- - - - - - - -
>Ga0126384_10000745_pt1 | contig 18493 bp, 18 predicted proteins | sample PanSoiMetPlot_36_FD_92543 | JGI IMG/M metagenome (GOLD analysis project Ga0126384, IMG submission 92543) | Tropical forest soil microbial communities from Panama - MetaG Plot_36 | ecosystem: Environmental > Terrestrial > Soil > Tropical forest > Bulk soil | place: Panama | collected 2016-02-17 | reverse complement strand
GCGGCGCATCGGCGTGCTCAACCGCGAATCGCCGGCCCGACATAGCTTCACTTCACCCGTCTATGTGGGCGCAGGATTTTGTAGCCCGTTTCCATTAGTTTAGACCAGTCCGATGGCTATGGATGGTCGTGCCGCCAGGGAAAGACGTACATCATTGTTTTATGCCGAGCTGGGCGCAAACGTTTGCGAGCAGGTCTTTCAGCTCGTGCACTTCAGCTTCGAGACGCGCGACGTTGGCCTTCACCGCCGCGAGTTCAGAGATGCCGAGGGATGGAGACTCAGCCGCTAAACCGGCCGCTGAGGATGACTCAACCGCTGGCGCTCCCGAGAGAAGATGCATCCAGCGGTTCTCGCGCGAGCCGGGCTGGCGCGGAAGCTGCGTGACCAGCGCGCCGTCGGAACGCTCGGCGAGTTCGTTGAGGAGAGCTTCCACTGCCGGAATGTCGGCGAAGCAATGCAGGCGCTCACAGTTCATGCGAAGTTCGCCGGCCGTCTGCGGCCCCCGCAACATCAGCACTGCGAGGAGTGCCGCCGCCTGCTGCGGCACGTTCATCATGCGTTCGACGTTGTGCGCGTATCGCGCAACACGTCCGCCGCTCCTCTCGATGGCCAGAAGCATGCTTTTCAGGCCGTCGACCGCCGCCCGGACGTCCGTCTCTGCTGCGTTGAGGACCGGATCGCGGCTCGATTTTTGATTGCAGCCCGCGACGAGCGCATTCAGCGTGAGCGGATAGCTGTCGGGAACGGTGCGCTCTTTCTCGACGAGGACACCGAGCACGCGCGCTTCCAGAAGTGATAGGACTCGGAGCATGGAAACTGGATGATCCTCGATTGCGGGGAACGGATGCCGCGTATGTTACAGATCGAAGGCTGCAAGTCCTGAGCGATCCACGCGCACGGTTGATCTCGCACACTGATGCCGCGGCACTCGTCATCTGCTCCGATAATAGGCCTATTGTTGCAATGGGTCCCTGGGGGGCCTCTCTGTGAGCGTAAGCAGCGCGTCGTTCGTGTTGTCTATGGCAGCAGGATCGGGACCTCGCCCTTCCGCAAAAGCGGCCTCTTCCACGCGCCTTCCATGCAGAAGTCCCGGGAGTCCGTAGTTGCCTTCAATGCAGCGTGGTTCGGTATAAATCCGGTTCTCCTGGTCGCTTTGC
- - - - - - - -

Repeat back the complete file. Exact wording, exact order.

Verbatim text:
>Ga0126384_10000745_pt1 | contig 18493 bp, 18 predicted proteins | sample PanSoiMetPlot_36_FD_92543 | JGI IMG/M metagenome (GOLD analysis project Ga0126384, IMG submission 92543) | Tropical forest soil microbial communities from Panama - MetaG Plot_36 | ecosystem: Environmental > Terrestrial > Soil > Tropical forest > Bulk soil | place: Panama | collected 2016-02-17 | reverse complement strand
GCGGCGCATCGGCGTGCTCAACCGCGAATCGCCGGCCCGACATAGCTTCACTTCACCCGTCTATGTGGGCGCAGGATTTTGTAGCCCGTTTCCATTAGTTTAGACCAGTCCGATGGCTATGGATGGTCGTGCCGCCAGGGAAAGACGTACATCATTGTTTTATGCCGAGCTGGGCGCAAACGTTTGCGAGCAGGTCTTTCAGCTCGTGCACTTCAGCTTCGAGACGCGCGACGTTGGCCTTCACCGCCGCGAGTTCAGAGATGCCGAGGGATGGAGACTCAGCCGCTAAACCGGCCGCTGAGGATGACTCAACCGCTGGCGCTCCCGAGAGAAGATGCATCCAGCGGTTCTCGCGCGAGCCGGGCTGGCGCGGAAGCTGCGTGACCAGCGCGCCGTCGGAACGCTCGGCGAGTTCGTTGAGGAGAGCTTCCACTGCCGGAATGTCGGCGAAGCAATGCAGGCGCTCACAGTTCATGCGAAGTTCGCCGGCCGTCTGCGGCCCCCGCAACATCAGCACTGCGAGGAGTGCCGCCGCCTGCTGCGGCACGTTCATCATGCGTTCGACGTTGTGCGCGTATCGCGCAACACGTCCGCCGCTCCTCTCGATGGCCAGAAGCATGCTTTTCAGGCCGTCGACCGCCGCCCGGACGTCCGTCTCTGCTGCGTTGAGGACCGGATCGCGGCTCGATTTTTGATTGCAGCCCGCGACGAGCGCATTCAGCGTGAGCGGATAGCTGTCGGGAACGGTGCGCTCTTTCTCGACGAGGACACCGAGCACGCGCGCTTCCAGAAGTGATAGGACTCGGAGCATGGAAACTGGATGATCCTCGATTGCGGGGAACGGATGCCGCGTATGTTACAGATCGAAGGCTGCAAGTCCTGAGCGATCCACGCGCACGGTTGATCTCGCACACTGATGCCGCGGCACTCGTCATCTGCTCCGATAATAGGCCTATTGTTGCAATGGGTCCCTGGGGGGCCTCTCTGTGAGCGTAAGCAGCGCGTCGTTCGTGTTGTCTATGGCAGCAGGATCGGGACCTCGCCCTTCCGCAAAAGCGGCCTCTTCCACGCGCCTTCCATGCAGAAGTCCCGGGAGTCCGTAGTTGCCTTCAATGCAGCGTGGTTCGGTATAAATCCGGTTCTCCTGGTCGCTTTGC